During my recent visit to my local Valvil (Value Village) thrift store, I came across a collectors item like no other. The hard to find, and even harder to justify NEC TurboExpress.
The TurboExpress is a handheld video game console, released by NEC in 1990. It is essentially a portable version of the TurboGrafx-16/PC Engine home console that came two to three years earlier. It was sold as the PC Engine GT (Game Tank) in Japan. It primarily competed with Nintendo’s Game Boy, Sega’s Game Gear, and the Atari Lynx. However, with 1.5 million units sold, far behind its two main competitors, NEC failed to gain significant sales or market share in the handheld market. Sad that it never really took off, but then again TurboGrafx 16 had its wings clipped by giants like Nintendo and SEGA so for all the NeoGeo, 3DO and Atari fans out there, they would have to wait for the next train… if that ever came.
I was pleasantly surprised at such a find and snatched it up posthaste. There was even a HuCard in there. Low and behold the classic game R-Type was lodged in the slot along the back. The device had batteries but didn’t actually turn on. I chalked it up to old cells and proceeded to manipulate the buttons along it’s sleek, black fascia. Everything worked; no broken or cracked plastic, no sticky or recessed buttons, and no missing battery cover (a syndrome popular among old donated electronics). And now for the coup de grâce. It was $7.99! Even if the damn thing didn’t actually work, buying it for $8 and selling it as a defective unit for parts alone would be worth it. During the same trip I picked up a few other things for great value, like a 19″ Widescreen Dell monitor for $12.99 (no dead pixels or saturation issues, w/VGA and power cables) and a Fiscar Rotary cutting board.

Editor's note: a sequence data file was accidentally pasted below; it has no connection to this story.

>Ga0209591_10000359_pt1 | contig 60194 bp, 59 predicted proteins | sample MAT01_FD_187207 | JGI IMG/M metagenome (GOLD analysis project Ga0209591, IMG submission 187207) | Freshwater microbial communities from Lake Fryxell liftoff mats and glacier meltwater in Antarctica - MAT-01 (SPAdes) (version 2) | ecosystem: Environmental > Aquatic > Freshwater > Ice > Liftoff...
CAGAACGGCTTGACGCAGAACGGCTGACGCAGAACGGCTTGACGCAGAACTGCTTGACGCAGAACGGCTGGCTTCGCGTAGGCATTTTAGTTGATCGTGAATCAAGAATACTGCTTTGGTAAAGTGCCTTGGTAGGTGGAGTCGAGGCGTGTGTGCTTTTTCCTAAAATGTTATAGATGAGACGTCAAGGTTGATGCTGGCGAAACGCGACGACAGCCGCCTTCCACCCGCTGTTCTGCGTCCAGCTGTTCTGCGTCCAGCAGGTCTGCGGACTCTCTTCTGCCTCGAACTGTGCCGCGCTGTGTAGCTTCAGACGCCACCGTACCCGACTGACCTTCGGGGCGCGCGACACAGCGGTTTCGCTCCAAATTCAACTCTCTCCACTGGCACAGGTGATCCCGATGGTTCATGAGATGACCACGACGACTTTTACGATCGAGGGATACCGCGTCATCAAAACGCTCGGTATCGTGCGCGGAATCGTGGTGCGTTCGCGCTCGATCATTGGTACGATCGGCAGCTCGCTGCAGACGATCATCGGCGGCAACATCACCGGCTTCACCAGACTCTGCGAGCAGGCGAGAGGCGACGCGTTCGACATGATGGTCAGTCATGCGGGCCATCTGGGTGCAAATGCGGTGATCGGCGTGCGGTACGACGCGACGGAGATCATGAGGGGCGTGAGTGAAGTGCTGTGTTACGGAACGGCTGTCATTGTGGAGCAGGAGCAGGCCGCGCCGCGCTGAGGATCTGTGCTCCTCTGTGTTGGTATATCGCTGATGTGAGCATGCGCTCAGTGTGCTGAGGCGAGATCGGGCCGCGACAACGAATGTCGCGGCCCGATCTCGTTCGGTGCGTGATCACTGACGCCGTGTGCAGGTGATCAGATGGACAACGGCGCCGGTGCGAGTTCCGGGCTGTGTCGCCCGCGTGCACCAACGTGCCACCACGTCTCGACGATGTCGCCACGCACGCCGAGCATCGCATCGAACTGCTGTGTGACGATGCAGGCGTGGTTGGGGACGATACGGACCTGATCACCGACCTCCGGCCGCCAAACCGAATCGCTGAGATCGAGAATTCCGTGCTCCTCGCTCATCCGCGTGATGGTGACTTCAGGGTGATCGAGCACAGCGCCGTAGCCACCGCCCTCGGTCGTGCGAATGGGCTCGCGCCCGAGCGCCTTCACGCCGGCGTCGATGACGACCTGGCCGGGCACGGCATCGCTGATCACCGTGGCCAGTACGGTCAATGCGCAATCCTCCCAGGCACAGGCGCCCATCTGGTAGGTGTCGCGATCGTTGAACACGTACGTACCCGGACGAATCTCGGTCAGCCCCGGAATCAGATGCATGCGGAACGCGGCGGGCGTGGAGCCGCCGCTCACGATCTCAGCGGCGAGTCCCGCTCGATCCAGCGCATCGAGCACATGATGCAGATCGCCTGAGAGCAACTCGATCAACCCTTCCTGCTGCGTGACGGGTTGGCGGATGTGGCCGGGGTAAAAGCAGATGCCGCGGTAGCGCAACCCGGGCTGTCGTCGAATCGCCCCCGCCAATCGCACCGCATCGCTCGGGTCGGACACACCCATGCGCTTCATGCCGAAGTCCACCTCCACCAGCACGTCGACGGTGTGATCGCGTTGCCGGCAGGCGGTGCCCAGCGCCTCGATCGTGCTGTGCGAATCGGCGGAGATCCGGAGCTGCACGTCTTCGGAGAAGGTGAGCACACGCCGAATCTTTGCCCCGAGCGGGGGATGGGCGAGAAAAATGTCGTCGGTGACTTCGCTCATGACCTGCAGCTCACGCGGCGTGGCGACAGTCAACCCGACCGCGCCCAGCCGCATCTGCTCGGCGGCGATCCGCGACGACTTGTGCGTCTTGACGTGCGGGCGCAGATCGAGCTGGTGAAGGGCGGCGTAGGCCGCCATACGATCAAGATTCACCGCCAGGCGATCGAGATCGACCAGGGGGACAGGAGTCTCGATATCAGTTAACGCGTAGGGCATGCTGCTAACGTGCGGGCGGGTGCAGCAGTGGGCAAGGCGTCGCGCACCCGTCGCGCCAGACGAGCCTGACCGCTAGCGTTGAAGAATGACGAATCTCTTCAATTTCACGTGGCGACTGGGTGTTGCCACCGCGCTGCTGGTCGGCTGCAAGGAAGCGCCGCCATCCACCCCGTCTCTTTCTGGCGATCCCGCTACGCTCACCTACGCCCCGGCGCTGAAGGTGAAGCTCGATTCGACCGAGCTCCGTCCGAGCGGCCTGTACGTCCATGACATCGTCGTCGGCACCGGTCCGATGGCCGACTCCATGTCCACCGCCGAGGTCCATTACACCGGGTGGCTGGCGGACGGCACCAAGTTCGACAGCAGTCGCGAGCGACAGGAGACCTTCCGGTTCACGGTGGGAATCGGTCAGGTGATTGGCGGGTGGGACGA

When I got home I looked up the street value of my new used handheld device and was pleasantly shocked. On Ebay the NEC TurboExpress values at over $300. Some auctions even going as high at $500 (incl. console, games, accessories, etc.). The bottom end of range was $150 and that is just for the unit, no game and no adapter. There also seems to be a common issue with the speakers failing on these devices. That’s what seems to be happening with mine. The volume is very low, in both speaker and headphone jack. Nevertheless it’s revived the retro gamer in me. I’ve just picked up two more games; Takin’ it to the Hoop and TV Sports Football.
Never underestimate the value and opportunities a thrift store can offer. I’m a collector and relic purchaser at times and I catch flak from the wife once in a while, but I’ve never felt more joy than to have the things I admired as a child but never had access to. My childhood begs for satisfaction and as a working, responsible adult I feel it’s my duty to satiate those feelings and share the nostalgia with my son. You can find out about other electronic relics I have procured over at the TYL Blog.